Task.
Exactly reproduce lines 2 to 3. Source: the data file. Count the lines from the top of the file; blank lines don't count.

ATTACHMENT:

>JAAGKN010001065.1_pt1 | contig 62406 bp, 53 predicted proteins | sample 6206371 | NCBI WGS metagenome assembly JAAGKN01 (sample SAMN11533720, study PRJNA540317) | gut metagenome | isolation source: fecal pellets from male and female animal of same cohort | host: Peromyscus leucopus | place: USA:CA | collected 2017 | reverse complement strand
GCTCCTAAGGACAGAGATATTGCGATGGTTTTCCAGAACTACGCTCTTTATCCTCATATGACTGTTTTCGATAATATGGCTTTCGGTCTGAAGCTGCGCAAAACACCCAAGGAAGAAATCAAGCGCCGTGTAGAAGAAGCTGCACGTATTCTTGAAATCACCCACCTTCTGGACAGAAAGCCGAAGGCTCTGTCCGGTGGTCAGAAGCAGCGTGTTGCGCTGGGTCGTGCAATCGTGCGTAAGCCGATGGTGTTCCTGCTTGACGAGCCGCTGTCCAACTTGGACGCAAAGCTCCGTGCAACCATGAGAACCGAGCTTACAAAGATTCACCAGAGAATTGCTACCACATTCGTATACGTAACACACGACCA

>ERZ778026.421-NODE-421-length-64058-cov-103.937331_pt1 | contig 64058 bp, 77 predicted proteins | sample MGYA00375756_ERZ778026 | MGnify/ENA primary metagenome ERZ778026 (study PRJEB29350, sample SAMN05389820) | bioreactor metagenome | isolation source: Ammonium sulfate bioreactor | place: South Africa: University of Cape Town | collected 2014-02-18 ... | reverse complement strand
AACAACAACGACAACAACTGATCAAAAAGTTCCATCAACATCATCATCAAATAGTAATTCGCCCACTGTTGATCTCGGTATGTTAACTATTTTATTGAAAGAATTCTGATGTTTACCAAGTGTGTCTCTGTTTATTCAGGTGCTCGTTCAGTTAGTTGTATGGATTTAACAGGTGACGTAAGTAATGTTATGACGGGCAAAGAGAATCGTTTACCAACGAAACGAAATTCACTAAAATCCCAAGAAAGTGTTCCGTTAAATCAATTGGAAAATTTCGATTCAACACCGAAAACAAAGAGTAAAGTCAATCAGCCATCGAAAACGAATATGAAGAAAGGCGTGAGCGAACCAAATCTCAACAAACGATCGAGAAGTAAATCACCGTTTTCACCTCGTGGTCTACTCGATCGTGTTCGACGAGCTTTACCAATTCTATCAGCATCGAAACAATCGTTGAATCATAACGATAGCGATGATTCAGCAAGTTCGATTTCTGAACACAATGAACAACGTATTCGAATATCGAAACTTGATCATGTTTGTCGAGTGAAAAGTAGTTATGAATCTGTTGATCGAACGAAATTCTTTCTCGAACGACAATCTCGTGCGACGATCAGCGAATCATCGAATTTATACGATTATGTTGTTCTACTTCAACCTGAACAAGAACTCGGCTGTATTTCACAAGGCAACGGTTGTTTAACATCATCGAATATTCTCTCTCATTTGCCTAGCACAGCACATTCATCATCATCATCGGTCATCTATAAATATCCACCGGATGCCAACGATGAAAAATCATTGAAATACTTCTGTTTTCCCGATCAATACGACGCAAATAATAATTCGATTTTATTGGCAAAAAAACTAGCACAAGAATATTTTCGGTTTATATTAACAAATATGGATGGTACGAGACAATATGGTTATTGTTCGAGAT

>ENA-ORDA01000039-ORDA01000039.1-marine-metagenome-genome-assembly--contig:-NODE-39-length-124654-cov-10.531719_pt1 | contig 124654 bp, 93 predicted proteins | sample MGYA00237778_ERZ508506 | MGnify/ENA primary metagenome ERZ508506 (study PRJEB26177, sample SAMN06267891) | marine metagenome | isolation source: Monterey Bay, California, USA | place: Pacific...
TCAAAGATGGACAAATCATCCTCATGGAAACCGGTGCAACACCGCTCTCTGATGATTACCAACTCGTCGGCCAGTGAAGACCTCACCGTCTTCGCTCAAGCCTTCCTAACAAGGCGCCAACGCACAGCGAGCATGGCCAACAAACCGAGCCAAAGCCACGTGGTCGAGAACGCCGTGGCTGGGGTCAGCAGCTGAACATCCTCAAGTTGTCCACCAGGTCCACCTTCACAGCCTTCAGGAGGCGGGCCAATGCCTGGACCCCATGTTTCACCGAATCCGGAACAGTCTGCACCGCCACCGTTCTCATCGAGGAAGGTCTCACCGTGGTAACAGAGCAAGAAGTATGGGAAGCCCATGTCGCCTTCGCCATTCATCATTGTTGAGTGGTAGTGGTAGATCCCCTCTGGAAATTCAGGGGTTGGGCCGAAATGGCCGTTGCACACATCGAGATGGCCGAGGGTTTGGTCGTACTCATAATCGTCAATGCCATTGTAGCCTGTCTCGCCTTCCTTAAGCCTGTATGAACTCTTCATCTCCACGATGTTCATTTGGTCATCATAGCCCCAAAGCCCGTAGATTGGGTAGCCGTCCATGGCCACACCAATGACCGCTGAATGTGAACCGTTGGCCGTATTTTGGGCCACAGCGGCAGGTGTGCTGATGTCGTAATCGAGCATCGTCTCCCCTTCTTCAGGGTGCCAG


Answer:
GCTCCTAAGGACAGAGATATTGCGATGGTTTTCCAGAACTACGCTCTTTATCCTCATATGACTGTTTTCGATAATATGGCTTTCGGTCTGAAGCTGCGCAAAACACCCAAGGAAGAAATCAAGCGCCGTGTAGAAGAAGCTGCACGTATTCTTGAAATCACCCACCTTCTGGACAGAAAGCCGAAGGCTCTGTCCGGTGGTCAGAAGCAGCGTGTTGCGCTGGGTCGTGCAATCGTGCGTAAGCCGATGGTGTTCCTGCTTGACGAGCCGCTGTCCAACTTGGACGCAAAGCTCCGTGCAACCATGAGAACCGAGCTTACAAAGATTCACCAGAGAATTGCTACCACATTCGTATACGTAACACACGACCA

>ERZ778026.421-NODE-421-length-64058-cov-103.937331_pt1 | contig 64058 bp, 77 predicted proteins | sample MGYA00375756_ERZ778026 | MGnify/ENA primary metagenome ERZ778026 (study PRJEB29350, sample SAMN05389820) | bioreactor metagenome | isolation source: Ammonium sulfate bioreactor | place: South Africa: University of Cape Town | collected 2014-02-18 ... | reverse complement strand